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One of the greatest of black art pictures. The conjurer appears before the audience, with his head in its proper place. He then removes his head, and throwing it in the air, it appears on the table opposite another head, and both detached heads sing in unison. The conjurer then removes it a third time. You then see all three of his heads, which are exact duplicates, upon the table at one time, while the conjurer again stands before the audience with his head perfectly intact, singing in unison with the three heads upon the table. He closes the picture by bowing himself from the stage. Written by
In December of 1895, the Lumière brothers began the first series of screenings of their "moving pictures" starting with this the history of cinema as a form of entertainment. Among those first impressed by the magic of motion pictures was a man who differed from the Lumière's idea of using cinema only for scientific purposes, the stage magician Georges Méliès. Story says that the very day he watched a movie for the first time, Méliès bought a Lumière cinematographer to do his own movies as he discovered the potential of movies as an art form. Like all the early pioneers, Méliès started with short documentaries, but quickly he put in practice his idea of using the invention to tell stories. His continuous experimentation took him in 1896 to the discovery of many special effects where he was finally able to "transform reality" in his movies. The amazing "Cinemagician" had arrived and with him, cinema as a narrative art had been born.
1898's "Un Homme De Têtes" (Literally "A man of heads", but better known as "The Four Troublesome Heads") is one of the earliest surviving films done by Méliès, and while not as well known as his posterior work, it already shows the amazing talent that the magician had as a creator of special effects. As many of his earliest movies, "Un Homme De Têtes" is basically a short movie where he shows a magical trick impossible to achieve in real life. In this case, a magician (Méliès himself) appears on stage, and removes his own head with magic, putting it in a table next to him. Suddenly, another head appears over his shoulders and the head on the table begins to sing. The magician repeats the trick until he has three heads on a table besides his own, and now he has four singing heads to perform a song.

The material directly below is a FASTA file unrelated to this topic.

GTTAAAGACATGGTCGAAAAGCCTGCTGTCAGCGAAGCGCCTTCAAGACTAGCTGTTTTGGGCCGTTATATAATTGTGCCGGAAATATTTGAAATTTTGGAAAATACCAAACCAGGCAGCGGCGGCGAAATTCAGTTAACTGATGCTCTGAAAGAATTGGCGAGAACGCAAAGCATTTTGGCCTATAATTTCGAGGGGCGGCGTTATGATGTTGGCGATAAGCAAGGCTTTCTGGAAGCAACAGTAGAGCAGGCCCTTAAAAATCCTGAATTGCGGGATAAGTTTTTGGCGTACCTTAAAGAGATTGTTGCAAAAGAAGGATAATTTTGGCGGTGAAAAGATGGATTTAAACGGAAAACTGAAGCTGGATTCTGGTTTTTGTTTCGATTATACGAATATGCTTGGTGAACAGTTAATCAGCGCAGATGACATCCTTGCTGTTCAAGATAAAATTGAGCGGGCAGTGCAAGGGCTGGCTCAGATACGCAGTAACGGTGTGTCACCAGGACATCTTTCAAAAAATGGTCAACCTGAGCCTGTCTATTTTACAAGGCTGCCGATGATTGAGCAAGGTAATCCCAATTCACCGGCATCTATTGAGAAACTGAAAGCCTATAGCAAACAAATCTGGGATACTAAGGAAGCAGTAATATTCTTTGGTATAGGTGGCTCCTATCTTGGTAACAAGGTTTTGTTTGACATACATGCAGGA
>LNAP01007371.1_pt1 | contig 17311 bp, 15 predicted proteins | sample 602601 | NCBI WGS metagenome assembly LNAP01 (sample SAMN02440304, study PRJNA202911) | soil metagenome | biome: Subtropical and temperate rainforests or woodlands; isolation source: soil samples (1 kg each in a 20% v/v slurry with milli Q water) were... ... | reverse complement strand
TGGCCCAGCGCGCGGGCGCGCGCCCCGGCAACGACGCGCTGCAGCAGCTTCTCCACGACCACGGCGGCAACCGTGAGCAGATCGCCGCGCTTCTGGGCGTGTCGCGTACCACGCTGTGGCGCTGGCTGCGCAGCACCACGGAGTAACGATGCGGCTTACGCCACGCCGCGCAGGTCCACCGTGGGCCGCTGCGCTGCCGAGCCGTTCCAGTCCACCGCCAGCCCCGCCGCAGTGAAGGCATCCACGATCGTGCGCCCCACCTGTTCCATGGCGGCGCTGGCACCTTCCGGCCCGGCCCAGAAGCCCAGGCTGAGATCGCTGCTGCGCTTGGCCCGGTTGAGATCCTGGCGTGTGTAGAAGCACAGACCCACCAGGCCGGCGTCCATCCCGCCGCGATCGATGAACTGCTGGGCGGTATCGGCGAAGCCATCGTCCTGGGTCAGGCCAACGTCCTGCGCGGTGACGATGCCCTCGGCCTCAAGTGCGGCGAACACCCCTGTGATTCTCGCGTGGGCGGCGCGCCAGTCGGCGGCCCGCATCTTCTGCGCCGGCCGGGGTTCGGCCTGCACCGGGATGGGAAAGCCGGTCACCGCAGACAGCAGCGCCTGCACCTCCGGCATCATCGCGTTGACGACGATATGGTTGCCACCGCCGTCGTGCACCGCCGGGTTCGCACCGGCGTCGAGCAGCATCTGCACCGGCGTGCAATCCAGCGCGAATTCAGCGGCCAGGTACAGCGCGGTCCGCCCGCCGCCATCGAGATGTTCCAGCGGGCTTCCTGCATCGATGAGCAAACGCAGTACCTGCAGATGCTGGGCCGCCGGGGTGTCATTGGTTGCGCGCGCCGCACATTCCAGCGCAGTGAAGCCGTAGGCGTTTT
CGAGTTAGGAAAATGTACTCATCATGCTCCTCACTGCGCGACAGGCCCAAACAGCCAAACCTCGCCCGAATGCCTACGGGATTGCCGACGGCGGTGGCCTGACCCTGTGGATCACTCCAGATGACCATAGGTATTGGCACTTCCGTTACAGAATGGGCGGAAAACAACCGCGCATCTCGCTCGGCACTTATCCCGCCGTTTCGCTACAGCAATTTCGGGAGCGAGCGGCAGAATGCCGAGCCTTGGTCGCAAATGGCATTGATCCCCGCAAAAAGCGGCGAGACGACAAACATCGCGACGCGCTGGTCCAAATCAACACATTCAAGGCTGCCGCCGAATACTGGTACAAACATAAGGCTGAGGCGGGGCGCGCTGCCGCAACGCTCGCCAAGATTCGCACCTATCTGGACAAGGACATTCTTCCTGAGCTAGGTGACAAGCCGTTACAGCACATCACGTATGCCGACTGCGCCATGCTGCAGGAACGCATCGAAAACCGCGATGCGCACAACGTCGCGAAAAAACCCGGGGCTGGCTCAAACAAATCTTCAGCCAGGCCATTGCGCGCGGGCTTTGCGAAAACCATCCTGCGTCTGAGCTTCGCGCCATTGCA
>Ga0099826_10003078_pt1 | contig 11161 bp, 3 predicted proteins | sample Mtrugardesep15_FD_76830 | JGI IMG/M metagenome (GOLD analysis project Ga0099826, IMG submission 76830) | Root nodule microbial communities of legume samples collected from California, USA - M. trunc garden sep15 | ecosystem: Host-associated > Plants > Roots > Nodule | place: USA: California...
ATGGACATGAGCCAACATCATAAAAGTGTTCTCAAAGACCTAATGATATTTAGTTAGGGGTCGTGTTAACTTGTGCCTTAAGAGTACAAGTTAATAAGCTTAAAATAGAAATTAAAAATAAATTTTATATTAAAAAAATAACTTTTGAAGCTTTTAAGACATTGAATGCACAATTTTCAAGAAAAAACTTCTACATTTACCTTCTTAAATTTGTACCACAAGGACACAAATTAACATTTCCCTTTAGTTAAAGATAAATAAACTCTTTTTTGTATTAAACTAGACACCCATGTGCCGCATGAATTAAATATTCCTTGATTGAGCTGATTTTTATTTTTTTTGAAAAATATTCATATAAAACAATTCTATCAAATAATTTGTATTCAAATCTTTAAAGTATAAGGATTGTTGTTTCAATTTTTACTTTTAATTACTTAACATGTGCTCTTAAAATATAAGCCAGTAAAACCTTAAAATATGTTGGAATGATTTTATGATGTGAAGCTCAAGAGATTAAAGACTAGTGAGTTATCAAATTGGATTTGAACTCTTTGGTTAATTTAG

Barely with little less of a minute of duration, "Un Homme De Têtes" is a wonderful display of Méliès' talent with special effects, as with a mixture of prosthetics, dissolves and multiple exposures he achieves a very lively representation of his magic. While for today's technologies this little trick is pretty easy to achieve, it is a remarkable achievement for early film-making, as the "gimmick" surprisingly looks very real and still is very effective despite being over 100 years old. The way Méliès conceived the trick is also worthy of praise, as the movie feels very fluid and the necessary cuts for the trick are done very smoothly. As with most "gimmick films", there is no plot other than a magician performing his act as if it was a theater presentation, however, Méliès makes a very charming performance as the magician that adds a lot to the movie's atmosphere of being in a circus.
French director Georges Méliès is definitely better remembered for his early fantasy films like his version of "Cinderella" ("Cendrillon") or his famous "A Trip to the Moon" ("Le Voyage Dans la lune"), movies where not only he showed wonderful special effects, but also a brilliant narrative skill and a vision for set designs. However, it was with films like "Un Homme De Têtes" where everything started, and when one compares Méliès' early work with the early films of other pioneers, one can see who was truly the superior filmmaker at the time. Definitely one of the early masters of cinema, Georges Méliès' work is one of clever tricks, enormous imagination and true magic, as he was probably the first person who knew that cinema was the factory of dreams. After all, he was not called the "Cinemagician" for nothing. 7/10
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